Single people text a lot. Married people don't. According to recent figures from the National Office of Statistics the number of marriages in 2006 was the lowest number since 1895 when the population was half what it is now. Perhaps they've realised all those free minutes deals means they can afford the phone bills.
The bad thing about singleton texting is that a great deal of it is done late at night and usually when drunk. This is because married people (a) know who they're going home with and (b) don't start the night wondering if there's the possibility of sex later - because there isn't. Texting between married people is used only for pathetically straightforward purposes, such as: "Am in Tesco. Left list in ironing basket. What am I getting?"
Not, of course, that the single woman receives anything more interesting. On any given Saturday night, at around 10.30pm girls around the country will be receiving a text saying from a bloke they once slept with saying: "U out tonight?" By the way, I'd just like to point out that I cannot STAND text speak. There's hardly a mobile phone in the country that doesn't have predictive text, so use it. Please. Anway, back to the text. This is no innocent inquiry, this a blatant attempt to establish that their back-up shag is at least in the vicinity should the sender fail to pull later. It is what's known as the 'fishing text'.
Now in direct marketing terms - and according to the Direct Mail Information service - this will generally yield a response rate of 6.7 per cent, although in my experience this figure rises in direct correlation to the quantity of alcohol consumed by the recipient.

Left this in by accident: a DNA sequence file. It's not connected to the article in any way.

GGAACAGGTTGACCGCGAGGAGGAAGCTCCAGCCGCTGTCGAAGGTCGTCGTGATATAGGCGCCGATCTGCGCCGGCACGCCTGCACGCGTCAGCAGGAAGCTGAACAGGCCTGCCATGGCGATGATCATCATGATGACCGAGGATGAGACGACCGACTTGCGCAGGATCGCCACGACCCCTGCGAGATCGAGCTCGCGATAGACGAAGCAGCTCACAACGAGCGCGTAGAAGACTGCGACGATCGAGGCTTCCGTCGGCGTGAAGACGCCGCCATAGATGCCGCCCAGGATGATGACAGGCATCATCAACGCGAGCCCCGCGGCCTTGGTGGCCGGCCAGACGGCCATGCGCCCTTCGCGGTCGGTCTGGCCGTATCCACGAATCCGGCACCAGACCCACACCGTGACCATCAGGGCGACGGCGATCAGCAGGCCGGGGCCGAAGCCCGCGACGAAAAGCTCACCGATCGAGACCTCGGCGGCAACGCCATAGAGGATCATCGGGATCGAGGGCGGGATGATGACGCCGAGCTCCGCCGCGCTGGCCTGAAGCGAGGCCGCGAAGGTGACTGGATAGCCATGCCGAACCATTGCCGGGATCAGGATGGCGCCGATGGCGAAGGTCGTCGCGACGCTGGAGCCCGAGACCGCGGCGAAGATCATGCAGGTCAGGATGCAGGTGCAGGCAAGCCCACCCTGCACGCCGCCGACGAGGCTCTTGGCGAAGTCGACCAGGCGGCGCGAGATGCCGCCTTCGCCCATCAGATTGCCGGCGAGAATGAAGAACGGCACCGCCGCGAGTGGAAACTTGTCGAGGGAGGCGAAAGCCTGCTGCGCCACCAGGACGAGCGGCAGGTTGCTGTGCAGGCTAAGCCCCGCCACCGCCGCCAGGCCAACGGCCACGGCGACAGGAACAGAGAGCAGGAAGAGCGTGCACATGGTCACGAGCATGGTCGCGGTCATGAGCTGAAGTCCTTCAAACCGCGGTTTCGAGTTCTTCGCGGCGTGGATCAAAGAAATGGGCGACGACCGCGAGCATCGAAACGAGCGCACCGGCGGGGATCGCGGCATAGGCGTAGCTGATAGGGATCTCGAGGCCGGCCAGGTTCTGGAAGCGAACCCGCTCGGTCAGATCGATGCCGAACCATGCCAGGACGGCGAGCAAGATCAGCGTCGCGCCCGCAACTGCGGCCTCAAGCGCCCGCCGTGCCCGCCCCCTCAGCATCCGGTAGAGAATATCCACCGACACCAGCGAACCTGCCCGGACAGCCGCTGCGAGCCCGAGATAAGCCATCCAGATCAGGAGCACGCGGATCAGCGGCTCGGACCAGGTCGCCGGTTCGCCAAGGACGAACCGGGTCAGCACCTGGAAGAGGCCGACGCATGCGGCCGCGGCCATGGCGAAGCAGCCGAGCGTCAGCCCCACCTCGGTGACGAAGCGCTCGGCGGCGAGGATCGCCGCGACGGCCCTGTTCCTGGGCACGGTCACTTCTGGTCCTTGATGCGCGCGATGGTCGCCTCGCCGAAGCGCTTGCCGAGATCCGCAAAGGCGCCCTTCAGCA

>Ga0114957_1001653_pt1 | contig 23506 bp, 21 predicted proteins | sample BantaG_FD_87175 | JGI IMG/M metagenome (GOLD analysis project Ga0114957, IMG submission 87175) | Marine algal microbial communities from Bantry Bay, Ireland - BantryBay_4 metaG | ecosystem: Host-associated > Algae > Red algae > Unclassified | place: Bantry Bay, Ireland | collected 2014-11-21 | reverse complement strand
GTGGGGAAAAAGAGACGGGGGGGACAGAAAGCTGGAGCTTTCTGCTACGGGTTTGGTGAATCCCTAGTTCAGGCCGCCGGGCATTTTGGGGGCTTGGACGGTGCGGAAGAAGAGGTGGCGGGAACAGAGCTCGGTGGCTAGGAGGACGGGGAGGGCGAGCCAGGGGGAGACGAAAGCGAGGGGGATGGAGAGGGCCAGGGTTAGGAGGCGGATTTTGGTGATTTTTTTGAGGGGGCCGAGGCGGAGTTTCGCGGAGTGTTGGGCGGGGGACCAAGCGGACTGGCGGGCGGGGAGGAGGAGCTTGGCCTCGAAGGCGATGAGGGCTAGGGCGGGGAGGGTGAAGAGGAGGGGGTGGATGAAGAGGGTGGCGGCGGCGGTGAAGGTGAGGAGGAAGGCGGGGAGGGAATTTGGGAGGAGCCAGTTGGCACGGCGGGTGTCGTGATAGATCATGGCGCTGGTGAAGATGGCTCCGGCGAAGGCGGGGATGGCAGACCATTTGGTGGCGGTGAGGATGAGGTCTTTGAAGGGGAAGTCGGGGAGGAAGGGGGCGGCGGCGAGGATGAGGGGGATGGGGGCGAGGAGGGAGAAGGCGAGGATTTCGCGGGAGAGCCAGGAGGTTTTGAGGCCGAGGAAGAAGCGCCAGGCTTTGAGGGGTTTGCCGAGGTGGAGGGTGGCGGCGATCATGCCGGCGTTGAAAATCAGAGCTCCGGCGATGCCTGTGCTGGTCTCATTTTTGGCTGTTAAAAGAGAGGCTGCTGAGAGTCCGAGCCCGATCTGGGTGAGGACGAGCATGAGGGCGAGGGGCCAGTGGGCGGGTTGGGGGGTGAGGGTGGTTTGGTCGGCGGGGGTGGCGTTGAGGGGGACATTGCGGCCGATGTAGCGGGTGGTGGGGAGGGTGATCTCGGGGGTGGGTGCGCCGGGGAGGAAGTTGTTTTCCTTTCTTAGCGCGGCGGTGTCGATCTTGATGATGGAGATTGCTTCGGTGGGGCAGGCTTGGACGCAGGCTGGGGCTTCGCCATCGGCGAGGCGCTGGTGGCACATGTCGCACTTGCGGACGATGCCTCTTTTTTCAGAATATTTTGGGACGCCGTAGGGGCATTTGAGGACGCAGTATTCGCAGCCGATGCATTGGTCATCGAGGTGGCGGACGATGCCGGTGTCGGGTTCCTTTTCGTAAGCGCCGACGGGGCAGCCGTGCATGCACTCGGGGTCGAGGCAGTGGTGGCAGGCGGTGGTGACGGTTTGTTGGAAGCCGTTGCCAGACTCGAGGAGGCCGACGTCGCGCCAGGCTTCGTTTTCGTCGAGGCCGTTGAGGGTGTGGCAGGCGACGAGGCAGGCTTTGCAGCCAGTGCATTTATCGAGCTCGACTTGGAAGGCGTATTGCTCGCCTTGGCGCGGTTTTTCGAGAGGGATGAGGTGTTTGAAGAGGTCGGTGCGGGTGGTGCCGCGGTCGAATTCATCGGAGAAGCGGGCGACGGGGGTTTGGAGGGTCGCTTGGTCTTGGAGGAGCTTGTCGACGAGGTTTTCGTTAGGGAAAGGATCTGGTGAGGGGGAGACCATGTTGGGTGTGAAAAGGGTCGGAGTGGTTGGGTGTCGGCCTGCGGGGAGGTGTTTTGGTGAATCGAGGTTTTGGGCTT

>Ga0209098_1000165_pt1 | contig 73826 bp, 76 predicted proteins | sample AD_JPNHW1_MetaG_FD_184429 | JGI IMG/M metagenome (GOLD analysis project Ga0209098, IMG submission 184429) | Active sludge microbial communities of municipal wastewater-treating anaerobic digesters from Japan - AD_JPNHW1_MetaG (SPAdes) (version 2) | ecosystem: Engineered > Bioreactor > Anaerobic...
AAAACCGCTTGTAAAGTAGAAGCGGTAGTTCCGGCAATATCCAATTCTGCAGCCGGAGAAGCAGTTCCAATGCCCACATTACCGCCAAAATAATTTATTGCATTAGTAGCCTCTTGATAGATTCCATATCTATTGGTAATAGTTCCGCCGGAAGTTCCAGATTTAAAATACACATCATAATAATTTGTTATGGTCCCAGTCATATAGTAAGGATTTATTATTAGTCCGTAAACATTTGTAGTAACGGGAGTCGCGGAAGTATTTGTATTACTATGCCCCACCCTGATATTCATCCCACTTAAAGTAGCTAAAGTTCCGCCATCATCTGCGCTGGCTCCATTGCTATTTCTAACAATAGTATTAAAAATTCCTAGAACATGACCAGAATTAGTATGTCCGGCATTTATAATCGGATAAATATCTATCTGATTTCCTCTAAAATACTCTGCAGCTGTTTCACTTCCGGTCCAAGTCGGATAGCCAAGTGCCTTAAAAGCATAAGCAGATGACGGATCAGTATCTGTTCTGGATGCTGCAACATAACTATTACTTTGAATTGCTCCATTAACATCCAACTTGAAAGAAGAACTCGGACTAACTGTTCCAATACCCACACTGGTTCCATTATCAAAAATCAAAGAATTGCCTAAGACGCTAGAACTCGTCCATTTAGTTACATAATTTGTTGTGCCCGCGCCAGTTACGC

Alcohol, of course, is the vital factor in all text exchanges of this kind, complicated hugely by the vagaries of predictive text, a gizmo beloved by those of us who still like to use proper English (see above). Beware its pitfalls, particularly when you're reduced to One-Eyed texting. This is when you have had so much to drink it is only by leaning against a wall and closing one eye that you can focus on the message you're composing, which is unlikely to be Oscar Wildean in its poetic content. "I want to dual you," is a common error, as is "Rich me, baby." (Although come to think of it, there's nothing wrong with that sentiment at all. If someone wants to rich me then I'm not raising any objections.)
Worst of all however is when you've wasted the night being chatting up by someone who turns out to have a girlfriend, only to realise you've lost the pals you went out with. Said mates rightly went to bed several hours ago, but that doesn't stop you leaving at least one of them a rambling answer phone message, usually beginning with an indignant: "Why arncha answering your phonsshh? 'S only four a.m....."
Why do we do it? Does the lateness of the hour combined with the disinhibiting effects of alcohol make us realise that actually, we'd really rather have someone to go home to? I truly don't know. Perhaps it's like committing a crime. You know, you might not have motive or intent but at least you've got the opportunity. Or perhaps we text just because we can. And because we don't have to suffer a nosy parker spouse demanding: "Who are you texting at this hour?"